What Are You Waiting For? Predict The Future!
The 2022 midterms are set to be one crazy night
When I was growing up, my family didn’t have cable TV, something that I have never regretted. But what that meant was news was confined to the nightly broadcasts — we were a Peter Jennings household — and political discussion was limited to The McLaughlin Group. I always liked the rather over the top predictions section they had at the end, with a rapid fire sequence of often out of nowhere suggestions about what was to come.
Part of the joy of this whole show was the level of certainty with which John McLaughlin himself spoke of the unknowable future, which Dana Carvey parodied handily.
When we get into the predictions game as commentators, we’re making a lot of bets about the future across a very large field of possibilities with certain allowances for fundamentals and for flukes.
The fundamentals in this case are obvious: the 2022 midterms will come down to the right track/wrong track polling and the president’s approval rating. That indicates a very, very good night for Republicans, one borne out by history.
The flukes? Well, a number of these Senate candidates have various problems, the polling has been off by quite a bit in a number of these states in the past, and the how much will the gubernatorial races or abortion referendums impact the outcomes in key contests. Should you give Tudor Dixon and Dr. Oz a slight negative while giving Blake Masters and Herschel Walker a boost, and if so, by how much?
My own perspective is that this election has been pretty predictable ever since the post-Dobbs Democratic boost extracted as much energy as possible from their voters and once the Senate nominees got more money following their fractious primaries. Nothing Joe Biden or the Democrats have done in the past two months has changed the fundamentals of this campaign to improve their prospects, and I’d argue he’s actually made things worse.
Republicans are going to win the House, this is in McLaughlin’s phrasing “metaphysical certitude”, and the only question is by how much — where I believe their win total could approach 40 seats. We’ll know early: if the GOP sweeps through the competitive seats in Virginia as I believe they could, it will be an awful night for Democrats.
Republicans are going to win the Senate, but I think we may not know that they have for a couple of days, depending on how good the early hours go and if we have to wait for Nevada and Arizona.
Republicans are going to do very well in the governor races, though they may lose in Oklahoma and will probably lose New York, despite an impressive effort by Lee Zeldin that will have down-ballot benefits.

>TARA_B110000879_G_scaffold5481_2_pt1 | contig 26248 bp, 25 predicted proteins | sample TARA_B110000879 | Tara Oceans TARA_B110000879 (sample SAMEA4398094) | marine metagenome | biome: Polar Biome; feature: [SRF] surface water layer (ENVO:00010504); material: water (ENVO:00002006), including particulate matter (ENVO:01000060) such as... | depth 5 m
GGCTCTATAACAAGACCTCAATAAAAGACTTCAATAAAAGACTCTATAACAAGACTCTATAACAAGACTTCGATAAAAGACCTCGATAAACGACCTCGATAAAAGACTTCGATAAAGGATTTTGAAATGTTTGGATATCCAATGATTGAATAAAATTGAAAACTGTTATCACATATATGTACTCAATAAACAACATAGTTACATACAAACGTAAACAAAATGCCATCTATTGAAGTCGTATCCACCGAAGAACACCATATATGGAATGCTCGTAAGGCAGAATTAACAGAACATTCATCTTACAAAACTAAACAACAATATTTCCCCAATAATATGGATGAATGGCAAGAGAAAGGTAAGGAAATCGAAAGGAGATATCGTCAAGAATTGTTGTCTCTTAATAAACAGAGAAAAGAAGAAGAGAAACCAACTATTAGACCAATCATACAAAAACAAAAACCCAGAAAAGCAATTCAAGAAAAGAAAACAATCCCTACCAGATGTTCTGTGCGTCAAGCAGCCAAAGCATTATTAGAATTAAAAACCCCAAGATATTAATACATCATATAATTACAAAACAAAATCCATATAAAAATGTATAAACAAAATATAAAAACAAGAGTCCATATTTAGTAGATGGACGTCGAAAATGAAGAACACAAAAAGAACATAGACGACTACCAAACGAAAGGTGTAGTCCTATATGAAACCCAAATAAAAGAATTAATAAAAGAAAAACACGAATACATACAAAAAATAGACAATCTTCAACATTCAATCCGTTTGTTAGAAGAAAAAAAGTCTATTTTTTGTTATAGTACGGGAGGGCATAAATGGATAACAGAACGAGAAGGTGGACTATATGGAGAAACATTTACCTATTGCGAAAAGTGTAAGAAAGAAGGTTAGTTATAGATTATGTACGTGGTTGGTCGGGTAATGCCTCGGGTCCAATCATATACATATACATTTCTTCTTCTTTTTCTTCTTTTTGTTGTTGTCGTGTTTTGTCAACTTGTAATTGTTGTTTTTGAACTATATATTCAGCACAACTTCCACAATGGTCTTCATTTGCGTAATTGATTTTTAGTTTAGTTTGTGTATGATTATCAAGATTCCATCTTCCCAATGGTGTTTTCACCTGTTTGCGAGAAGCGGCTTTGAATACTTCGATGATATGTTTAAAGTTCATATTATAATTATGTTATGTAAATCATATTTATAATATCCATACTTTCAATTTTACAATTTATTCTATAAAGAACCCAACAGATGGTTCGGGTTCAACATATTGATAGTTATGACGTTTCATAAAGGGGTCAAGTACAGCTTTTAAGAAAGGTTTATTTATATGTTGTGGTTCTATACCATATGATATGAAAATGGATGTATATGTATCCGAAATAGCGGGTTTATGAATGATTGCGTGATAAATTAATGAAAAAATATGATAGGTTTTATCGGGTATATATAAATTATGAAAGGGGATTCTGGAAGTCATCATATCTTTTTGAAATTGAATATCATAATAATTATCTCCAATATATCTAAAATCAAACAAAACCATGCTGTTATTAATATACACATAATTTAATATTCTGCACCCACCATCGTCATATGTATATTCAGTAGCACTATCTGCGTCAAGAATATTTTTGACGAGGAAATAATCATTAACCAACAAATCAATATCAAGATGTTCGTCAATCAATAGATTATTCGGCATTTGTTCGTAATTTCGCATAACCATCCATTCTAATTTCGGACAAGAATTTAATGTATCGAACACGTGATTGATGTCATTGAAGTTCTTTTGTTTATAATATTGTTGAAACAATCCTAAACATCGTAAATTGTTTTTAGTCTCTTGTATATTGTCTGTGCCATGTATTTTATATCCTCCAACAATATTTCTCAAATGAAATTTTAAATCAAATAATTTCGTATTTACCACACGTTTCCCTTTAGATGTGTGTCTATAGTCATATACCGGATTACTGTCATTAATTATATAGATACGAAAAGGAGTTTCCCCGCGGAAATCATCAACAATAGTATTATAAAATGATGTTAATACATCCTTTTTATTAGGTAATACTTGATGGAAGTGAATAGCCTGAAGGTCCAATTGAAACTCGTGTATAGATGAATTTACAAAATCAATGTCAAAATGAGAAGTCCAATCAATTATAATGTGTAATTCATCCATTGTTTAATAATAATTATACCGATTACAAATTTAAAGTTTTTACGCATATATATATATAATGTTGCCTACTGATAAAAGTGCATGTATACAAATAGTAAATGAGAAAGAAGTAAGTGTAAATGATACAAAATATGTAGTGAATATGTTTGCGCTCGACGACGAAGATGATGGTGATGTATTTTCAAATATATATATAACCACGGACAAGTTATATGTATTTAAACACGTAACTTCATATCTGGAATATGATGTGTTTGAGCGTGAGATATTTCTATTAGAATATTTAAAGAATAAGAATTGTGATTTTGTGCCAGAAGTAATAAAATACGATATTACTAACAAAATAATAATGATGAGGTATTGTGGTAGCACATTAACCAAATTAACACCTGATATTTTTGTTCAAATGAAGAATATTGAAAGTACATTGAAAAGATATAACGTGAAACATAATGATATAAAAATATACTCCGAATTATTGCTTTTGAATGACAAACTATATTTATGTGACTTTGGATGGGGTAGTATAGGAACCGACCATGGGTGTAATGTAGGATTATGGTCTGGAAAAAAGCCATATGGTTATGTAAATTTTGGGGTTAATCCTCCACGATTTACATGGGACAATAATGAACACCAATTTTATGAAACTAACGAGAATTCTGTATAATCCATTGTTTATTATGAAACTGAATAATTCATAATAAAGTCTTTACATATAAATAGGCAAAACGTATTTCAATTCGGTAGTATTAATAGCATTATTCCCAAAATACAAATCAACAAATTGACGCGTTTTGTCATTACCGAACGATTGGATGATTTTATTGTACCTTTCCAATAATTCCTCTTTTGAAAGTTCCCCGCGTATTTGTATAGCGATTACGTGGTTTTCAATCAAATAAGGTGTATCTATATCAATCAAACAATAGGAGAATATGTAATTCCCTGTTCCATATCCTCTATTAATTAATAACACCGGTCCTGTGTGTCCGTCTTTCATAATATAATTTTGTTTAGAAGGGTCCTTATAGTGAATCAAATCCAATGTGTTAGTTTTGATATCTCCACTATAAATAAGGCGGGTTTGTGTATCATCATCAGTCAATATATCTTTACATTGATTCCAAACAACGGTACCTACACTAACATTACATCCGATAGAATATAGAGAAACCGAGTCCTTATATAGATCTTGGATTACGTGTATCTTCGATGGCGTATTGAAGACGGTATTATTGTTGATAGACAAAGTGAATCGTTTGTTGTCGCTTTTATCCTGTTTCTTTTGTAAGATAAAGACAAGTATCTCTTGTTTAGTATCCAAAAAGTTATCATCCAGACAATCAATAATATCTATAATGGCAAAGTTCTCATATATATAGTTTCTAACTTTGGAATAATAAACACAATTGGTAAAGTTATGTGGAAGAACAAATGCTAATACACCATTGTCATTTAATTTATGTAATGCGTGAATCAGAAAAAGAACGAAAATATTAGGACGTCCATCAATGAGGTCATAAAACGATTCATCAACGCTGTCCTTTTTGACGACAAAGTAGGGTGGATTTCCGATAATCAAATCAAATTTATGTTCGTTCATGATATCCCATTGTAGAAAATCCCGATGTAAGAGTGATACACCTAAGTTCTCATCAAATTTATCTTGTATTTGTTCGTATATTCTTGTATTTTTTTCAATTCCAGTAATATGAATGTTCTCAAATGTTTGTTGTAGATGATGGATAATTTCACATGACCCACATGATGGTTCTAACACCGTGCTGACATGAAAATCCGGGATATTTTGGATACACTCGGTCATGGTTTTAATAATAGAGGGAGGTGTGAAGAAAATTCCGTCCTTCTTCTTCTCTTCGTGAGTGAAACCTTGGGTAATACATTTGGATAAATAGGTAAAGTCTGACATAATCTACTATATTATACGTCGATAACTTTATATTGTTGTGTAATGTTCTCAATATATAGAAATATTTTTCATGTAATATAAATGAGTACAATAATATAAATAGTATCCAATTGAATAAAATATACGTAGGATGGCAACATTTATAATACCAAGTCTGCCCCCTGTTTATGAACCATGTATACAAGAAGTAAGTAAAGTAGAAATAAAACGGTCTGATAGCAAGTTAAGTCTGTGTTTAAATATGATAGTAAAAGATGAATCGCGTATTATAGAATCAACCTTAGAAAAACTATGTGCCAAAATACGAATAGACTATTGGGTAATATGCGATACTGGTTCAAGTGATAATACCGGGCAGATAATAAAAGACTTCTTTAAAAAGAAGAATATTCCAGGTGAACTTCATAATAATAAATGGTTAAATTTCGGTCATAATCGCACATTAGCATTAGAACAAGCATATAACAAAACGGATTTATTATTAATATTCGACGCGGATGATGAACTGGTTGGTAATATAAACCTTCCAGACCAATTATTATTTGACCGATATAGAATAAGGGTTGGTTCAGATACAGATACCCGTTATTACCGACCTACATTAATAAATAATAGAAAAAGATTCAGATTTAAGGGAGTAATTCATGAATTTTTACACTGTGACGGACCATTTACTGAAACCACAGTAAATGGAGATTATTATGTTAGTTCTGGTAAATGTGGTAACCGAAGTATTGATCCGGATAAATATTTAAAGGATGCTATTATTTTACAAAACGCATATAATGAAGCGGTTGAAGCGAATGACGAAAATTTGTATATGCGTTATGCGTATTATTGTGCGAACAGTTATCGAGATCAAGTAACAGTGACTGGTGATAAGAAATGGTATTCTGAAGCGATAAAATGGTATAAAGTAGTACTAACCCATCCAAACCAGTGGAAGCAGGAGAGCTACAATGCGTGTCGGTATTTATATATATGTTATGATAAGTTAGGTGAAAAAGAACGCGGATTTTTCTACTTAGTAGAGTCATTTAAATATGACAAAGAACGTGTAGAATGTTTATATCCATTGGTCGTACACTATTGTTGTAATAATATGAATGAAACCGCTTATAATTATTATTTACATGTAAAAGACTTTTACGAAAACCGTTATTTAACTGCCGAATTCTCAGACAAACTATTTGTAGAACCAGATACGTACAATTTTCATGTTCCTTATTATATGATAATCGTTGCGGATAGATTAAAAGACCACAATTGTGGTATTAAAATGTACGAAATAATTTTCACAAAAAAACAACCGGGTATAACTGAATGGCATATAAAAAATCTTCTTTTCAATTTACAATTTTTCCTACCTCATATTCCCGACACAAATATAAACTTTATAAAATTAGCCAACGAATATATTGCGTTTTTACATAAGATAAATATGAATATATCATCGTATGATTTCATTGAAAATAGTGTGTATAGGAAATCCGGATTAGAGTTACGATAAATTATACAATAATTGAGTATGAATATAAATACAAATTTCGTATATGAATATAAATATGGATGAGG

One significant ramification of this red wave will be the elimination and destruction of the political hopes of an entire swathe of Gen X Democrats who have to this point dabbled with national hopes. In Ohio, Tim Ryan’s exposure as a fake moderate as Teresa Mull writes will lead to his downfall. In Georgia, Stacey Abrams’ radicalism will allow Brian Kemp to beat her by even more than last time. And in Texas, Greg Abbott will do Democrats a favor in ridding them of the costly mistake that has been trying to make Beto O’Rourke happen:
Beto O’Rourke, the erstwhile congressman from El Paso, Texas, who has far more glossy national magazine profiles than winning campaigns, is about to go down to defeat in his attempt to unseat centrist conservative Governor Greg Abbott. Abbott is a popular governor and quite capable in his own right of popping wheelies over most Democrats. But Beto has approached his run with all of his usual nationally tested talking points recycled from his idiotic presidential crusade, designed to go viral on Twitter, Instagram, TikTok, and via the T-shirt worn by your daughter’s boyfriend who is still trying to find himself after sophomore year.
O’Rourke is depicted in these profiles in a way typically confined to the pages of poorly written romance novels originally conceived by housewives who had youthful fantasies about Bobby Kennedy ravaging them tastefully in Peter Lawford’s beach house, albeit after a good day of beefing ollies in the Whataburger parking lot.
The Beto “swoonery,” as Jack Shafer called it, has proven to be the most enduring aspect of his brand, as if designed by NBC writers as a follow-on to Martin Sheen on The West Wing. He even had the high intellects and moral exemplars of “Pod Save America,” Obama veterans Jon Favreau and Tommy Vietor, bet big on his potential. And it was all for naught.
O’Rourke was first elected to federal office in 2012, and he has been running ever since with the same Kennedyesque dedication he employed while fleeing the scene of a DWI. In all, over the past decade, according to the calculations of Texas politicos, his campaigns have cost $194,185,526 — and it will be more by the time the final report comes in. The idea that close to a quarter billion dollars will be spent trying to make Beto O’Rourke something more than a mediocre Democratic congressman from a seat so lopsided that Republicans sometimes don’t even bother to nominate a candidate is pretty amazing.
Yet that’s what today’s Democratic Party has become: if you nationalize your message, go viral often enough, and enlist journalists to praise the way you sweat through your shirts — so sexily, as opposed to Ted Cruz — you too can suck massive amounts of cash out of the pockets of idiot donors who are too busy feeling good about their rightness to analyze what kind of Democrat would actually win in Texas.
So, I predict this will be a day long remembered. It will see the end of Pelosi, and will soon see the end of the Democratic Party as we know it. I hope you will watch our coverage on Fox. Here, your soundtrack if you decide to watch CNN or MSNBC.
I’ll have more later today, but in the meantime, enjoy this thread of some of the best images from the 2022 midterms.